K.D. Edwards’ “The Last Sun” is Pure Magic!

Both Keith and I, here at TG2Studios had received advanced copies of this magical book (no pun intended) titled The Last Sun – The Tarot Sequence | Book One by K.D. Edwards. Now Keith’s review is already out here for people to read, and he did a bang up job at hitting all of the salient points. This has tasked me with a troubling challenge, and that is to write something that doesn’t parrot what he said.

Well having put that out there, it’s no question that this was a book that I loved. To paraphrase the general story, we have a main character named Rune Saint John. He’s the last survivor of fallen Court. He’s royalty, and from the Prologue of the book it is immediately impressed upon us that he’s a Prince of many titles. He’s also a magic user in a modern day world where cars and cell phones are commonplace. And while he’s the last survivor of his court, he’s by no means alone. Royalty of this type are usually mentally bonded to someone who isn’t a magic user, to act as a bodyguard if you will, and his bonded companion is a man named Brand.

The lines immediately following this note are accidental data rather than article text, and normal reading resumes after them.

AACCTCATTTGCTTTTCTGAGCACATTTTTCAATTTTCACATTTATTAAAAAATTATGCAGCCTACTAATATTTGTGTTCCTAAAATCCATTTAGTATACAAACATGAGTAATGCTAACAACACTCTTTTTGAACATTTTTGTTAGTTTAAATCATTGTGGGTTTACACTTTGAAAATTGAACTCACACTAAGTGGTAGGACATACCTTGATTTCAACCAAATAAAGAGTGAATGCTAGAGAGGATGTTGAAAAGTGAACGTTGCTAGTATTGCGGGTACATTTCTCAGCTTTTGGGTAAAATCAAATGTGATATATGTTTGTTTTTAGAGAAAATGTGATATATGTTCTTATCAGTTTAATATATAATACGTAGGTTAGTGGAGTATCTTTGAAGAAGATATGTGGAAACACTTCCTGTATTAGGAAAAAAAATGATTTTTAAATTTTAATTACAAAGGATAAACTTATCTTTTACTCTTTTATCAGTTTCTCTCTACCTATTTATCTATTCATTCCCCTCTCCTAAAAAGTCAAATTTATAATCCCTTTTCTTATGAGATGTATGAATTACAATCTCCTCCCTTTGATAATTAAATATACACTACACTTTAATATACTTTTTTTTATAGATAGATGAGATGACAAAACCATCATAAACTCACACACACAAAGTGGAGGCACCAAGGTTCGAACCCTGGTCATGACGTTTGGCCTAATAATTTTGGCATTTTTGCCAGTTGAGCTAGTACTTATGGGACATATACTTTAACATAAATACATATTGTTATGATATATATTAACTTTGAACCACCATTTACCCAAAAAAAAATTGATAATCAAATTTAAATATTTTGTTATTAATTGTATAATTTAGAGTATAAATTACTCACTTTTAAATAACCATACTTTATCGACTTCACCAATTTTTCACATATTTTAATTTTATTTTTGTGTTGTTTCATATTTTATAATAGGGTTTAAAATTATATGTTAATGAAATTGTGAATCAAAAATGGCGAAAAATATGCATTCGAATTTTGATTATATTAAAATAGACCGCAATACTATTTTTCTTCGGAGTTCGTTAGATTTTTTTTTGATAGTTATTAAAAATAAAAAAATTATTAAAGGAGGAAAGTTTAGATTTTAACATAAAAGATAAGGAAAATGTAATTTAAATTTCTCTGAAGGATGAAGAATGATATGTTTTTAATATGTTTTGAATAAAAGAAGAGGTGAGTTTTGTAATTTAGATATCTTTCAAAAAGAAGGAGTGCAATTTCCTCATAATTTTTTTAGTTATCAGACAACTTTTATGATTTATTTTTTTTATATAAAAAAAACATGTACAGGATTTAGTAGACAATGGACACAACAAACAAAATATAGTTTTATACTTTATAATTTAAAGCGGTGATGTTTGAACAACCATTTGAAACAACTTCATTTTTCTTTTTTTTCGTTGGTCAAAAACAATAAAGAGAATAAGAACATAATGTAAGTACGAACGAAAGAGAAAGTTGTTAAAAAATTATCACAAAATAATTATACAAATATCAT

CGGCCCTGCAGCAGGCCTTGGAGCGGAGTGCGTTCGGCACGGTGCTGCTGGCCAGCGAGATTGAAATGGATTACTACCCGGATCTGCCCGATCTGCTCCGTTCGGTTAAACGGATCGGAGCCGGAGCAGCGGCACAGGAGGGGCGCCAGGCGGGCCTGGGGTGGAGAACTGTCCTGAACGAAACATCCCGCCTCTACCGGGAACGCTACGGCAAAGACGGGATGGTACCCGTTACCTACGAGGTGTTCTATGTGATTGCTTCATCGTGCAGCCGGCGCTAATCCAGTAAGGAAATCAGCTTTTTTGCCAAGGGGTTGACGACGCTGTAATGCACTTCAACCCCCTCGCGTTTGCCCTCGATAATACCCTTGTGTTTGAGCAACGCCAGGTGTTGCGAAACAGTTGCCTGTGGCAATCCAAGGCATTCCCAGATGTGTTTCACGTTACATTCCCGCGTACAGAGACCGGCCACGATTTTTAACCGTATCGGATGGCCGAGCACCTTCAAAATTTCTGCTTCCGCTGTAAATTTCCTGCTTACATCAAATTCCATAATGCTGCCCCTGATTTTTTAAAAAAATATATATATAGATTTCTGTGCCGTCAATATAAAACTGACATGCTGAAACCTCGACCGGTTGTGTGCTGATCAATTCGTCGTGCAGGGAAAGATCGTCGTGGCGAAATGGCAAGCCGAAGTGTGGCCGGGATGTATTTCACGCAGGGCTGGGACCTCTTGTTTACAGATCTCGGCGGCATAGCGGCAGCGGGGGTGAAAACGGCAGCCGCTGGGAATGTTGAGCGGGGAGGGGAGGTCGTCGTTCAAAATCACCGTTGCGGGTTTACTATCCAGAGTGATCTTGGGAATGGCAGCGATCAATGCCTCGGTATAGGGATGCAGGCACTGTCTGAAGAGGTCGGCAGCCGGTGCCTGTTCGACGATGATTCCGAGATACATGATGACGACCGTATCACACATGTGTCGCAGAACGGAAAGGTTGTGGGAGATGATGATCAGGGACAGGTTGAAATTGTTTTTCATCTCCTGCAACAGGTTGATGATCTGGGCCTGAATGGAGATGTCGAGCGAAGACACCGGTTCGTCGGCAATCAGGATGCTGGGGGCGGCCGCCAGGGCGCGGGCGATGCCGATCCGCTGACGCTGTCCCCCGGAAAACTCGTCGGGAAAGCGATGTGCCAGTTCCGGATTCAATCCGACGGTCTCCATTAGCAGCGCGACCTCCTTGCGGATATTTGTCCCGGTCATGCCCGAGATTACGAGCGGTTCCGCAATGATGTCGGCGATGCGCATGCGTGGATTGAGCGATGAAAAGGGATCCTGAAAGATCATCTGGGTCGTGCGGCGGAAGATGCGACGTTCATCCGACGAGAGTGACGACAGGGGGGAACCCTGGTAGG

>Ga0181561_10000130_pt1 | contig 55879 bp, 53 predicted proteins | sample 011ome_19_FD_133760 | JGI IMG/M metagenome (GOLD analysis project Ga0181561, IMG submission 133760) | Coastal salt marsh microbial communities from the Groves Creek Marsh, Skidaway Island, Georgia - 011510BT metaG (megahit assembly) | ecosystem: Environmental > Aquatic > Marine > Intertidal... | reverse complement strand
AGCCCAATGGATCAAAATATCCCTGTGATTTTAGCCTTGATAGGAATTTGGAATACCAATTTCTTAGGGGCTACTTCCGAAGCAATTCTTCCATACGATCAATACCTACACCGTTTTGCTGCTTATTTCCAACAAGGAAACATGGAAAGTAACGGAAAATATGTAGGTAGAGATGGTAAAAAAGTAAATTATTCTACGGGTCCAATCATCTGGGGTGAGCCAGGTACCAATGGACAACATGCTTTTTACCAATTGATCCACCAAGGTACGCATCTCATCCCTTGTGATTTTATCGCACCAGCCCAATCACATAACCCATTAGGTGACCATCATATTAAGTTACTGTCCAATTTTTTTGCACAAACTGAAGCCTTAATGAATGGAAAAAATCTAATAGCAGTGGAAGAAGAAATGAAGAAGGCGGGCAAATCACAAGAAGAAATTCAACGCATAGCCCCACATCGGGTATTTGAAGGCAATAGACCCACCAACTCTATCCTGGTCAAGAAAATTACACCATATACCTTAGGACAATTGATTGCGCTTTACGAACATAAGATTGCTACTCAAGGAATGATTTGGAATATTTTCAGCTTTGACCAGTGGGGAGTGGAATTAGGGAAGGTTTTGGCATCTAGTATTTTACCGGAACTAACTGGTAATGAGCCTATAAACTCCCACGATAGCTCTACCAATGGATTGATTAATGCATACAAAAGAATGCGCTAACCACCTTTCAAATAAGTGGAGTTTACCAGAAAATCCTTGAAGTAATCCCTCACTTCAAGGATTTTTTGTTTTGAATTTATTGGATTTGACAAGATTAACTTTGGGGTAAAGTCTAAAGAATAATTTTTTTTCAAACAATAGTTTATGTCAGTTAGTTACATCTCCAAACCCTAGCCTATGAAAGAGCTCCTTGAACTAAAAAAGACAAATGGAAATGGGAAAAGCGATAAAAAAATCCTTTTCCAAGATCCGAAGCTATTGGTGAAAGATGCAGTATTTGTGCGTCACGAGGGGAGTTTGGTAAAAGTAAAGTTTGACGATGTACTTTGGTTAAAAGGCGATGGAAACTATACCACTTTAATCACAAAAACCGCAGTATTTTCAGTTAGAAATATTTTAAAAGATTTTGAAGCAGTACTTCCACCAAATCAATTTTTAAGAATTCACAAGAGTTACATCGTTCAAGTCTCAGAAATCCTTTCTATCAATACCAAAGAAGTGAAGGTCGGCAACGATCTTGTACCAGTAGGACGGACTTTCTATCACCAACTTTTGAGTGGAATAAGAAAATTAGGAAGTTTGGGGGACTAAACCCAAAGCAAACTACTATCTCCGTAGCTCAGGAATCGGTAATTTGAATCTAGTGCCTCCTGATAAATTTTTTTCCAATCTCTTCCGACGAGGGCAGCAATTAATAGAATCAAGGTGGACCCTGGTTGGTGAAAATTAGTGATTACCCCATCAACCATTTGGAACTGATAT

The world that Rune and Brand live in is a blended world of science and magic, with the magic users all having come from Atlantis. They have migrated from their homeland to Nantucket and more or less claimed it for their own. Despite living in contemporary times, they still exist as a feudal society, which is how the Sun Throne was brought to an end leaving Rune pretty much an orphan. Now as a young adult, he and Brand hire themselves out as detectives, which for the sake of this book, includes seeking out lost members of other Thrones that are still in existence. It is during the course of one of these cases that they are hired to try to find one such person, but in doing so, stumble across a much bigger and more dangerous mystery, one that has ties to Rune’s childhood, and most definitely has an impact on his future.